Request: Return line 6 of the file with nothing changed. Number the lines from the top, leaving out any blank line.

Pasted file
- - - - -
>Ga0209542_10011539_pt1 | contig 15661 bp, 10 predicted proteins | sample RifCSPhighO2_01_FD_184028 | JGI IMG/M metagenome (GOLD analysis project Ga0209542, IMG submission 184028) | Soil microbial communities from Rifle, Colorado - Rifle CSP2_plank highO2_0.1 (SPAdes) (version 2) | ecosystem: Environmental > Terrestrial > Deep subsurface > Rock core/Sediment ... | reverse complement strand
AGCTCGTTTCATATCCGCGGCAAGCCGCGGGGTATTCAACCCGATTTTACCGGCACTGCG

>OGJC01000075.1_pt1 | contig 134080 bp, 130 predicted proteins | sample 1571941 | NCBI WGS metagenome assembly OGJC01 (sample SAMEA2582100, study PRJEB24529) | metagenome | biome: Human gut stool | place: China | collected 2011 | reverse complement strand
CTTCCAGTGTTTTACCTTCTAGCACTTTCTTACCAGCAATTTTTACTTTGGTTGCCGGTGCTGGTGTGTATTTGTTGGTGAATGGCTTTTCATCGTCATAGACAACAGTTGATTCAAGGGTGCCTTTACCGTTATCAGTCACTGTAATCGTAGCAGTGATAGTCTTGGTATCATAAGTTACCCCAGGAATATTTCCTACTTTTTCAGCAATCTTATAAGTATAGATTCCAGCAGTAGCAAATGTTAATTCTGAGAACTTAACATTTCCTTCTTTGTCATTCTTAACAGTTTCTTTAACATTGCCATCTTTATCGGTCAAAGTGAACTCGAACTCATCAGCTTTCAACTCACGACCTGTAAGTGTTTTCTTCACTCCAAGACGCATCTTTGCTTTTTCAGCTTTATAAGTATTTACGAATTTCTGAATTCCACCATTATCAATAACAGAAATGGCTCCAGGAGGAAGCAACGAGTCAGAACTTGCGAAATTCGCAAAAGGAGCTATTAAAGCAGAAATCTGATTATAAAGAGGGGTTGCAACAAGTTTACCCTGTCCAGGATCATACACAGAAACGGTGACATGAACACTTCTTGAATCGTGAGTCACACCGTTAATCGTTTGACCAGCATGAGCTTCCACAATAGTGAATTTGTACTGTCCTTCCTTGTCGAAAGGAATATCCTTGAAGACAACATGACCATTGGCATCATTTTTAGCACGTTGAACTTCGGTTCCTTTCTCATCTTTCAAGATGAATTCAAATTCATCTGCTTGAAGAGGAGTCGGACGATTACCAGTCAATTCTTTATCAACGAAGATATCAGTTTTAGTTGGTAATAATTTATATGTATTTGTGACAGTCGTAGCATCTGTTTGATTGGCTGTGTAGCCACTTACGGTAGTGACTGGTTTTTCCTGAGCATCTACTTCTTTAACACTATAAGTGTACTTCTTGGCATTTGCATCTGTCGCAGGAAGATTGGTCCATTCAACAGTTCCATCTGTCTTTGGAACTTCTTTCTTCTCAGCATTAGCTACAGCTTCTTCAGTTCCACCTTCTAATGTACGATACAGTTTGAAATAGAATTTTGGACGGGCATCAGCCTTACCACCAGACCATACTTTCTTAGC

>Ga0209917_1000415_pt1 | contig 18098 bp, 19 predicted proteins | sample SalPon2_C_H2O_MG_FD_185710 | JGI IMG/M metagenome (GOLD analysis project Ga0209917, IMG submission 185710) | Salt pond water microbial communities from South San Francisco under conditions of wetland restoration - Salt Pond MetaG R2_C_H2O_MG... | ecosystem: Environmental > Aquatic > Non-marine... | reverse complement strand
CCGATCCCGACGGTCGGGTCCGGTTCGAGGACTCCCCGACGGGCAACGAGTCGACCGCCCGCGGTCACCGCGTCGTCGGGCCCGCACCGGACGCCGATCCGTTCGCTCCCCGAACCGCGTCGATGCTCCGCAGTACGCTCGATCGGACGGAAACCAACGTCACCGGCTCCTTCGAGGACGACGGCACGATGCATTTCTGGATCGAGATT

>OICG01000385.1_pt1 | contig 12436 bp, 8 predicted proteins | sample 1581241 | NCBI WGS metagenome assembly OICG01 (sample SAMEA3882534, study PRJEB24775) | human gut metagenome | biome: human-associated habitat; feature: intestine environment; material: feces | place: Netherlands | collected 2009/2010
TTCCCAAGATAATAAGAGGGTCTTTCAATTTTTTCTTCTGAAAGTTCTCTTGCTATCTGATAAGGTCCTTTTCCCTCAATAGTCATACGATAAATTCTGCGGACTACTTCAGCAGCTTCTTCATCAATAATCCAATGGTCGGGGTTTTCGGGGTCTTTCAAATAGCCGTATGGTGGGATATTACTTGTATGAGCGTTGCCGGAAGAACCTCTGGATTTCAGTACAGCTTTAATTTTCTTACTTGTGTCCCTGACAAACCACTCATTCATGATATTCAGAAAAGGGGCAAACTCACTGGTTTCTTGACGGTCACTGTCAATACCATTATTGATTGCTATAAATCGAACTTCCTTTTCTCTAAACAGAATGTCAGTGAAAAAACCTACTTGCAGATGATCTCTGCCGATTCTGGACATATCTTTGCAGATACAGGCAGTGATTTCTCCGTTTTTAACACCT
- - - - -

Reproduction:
CCGATCCCGACGGTCGGGTCCGGTTCGAGGACTCCCCGACGGGCAACGAGTCGACCGCCCGCGGTCACCGCGTCGTCGGGCCCGCACCGGACGCCGATCCGTTCGCTCCCCGAACCGCGTCGATGCTCCGCAGTACGCTCGATCGGACGGAAACCAACGTCACCGGCTCCTTCGAGGACGACGGCACGATGCATTTCTGGATCGAGATT